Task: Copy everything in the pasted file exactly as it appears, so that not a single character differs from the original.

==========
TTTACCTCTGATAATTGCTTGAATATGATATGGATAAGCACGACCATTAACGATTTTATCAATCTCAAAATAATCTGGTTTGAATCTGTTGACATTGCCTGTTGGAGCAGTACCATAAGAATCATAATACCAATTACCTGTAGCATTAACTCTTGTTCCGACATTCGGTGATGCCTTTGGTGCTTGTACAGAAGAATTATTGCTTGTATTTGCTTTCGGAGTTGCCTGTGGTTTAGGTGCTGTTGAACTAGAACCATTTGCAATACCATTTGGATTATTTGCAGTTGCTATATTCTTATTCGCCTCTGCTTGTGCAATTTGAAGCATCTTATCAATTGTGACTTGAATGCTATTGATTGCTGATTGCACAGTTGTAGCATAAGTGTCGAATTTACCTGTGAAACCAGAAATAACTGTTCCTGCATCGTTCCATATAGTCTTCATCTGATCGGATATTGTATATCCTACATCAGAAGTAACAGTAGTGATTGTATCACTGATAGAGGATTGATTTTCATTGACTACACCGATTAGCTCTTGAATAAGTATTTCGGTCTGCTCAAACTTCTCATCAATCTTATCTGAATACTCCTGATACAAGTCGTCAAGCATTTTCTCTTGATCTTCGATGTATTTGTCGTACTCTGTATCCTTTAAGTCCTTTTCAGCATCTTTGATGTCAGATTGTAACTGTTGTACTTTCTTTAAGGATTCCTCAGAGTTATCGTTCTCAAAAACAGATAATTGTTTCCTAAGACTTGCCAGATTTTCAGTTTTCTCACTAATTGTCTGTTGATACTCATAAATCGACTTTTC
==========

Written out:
TTTACCTCTGATAATTGCTTGAATATGATATGGATAAGCACGACCATTAACGATTTTATCAATCTCAAAATAATCTGGTTTGAATCTGTTGACATTGCCTGTTGGAGCAGTACCATAAGAATCATAATACCAATTACCTGTAGCATTAACTCTTGTTCCGACATTCGGTGATGCCTTTGGTGCTTGTACAGAAGAATTATTGCTTGTATTTGCTTTCGGAGTTGCCTGTGGTTTAGGTGCTGTTGAACTAGAACCATTTGCAATACCATTTGGATTATTTGCAGTTGCTATATTCTTATTCGCCTCTGCTTGTGCAATTTGAAGCATCTTATCAATTGTGACTTGAATGCTATTGATTGCTGATTGCACAGTTGTAGCATAAGTGTCGAATTTACCTGTGAAACCAGAAATAACTGTTCCTGCATCGTTCCATATAGTCTTCATCTGATCGGATATTGTATATCCTACATCAGAAGTAACAGTAGTGATTGTATCACTGATAGAGGATTGATTTTCATTGACTACACCGATTAGCTCTTGAATAAGTATTTCGGTCTGCTCAAACTTCTCATCAATCTTATCTGAATACTCCTGATACAAGTCGTCAAGCATTTTCTCTTGATCTTCGATGTATTTGTCGTACTCTGTATCCTTTAAGTCCTTTTCAGCATCTTTGATGTCAGATTGTAACTGTTGTACTTTCTTTAAGGATTCCTCAGAGTTATCGTTCTCAAAAACAGATAATTGTTTCCTAAGACTTGCCAGATTTTCAGTTTTCTCACTAATTGTCTGTTGATACTCATAAATCGACTTTTC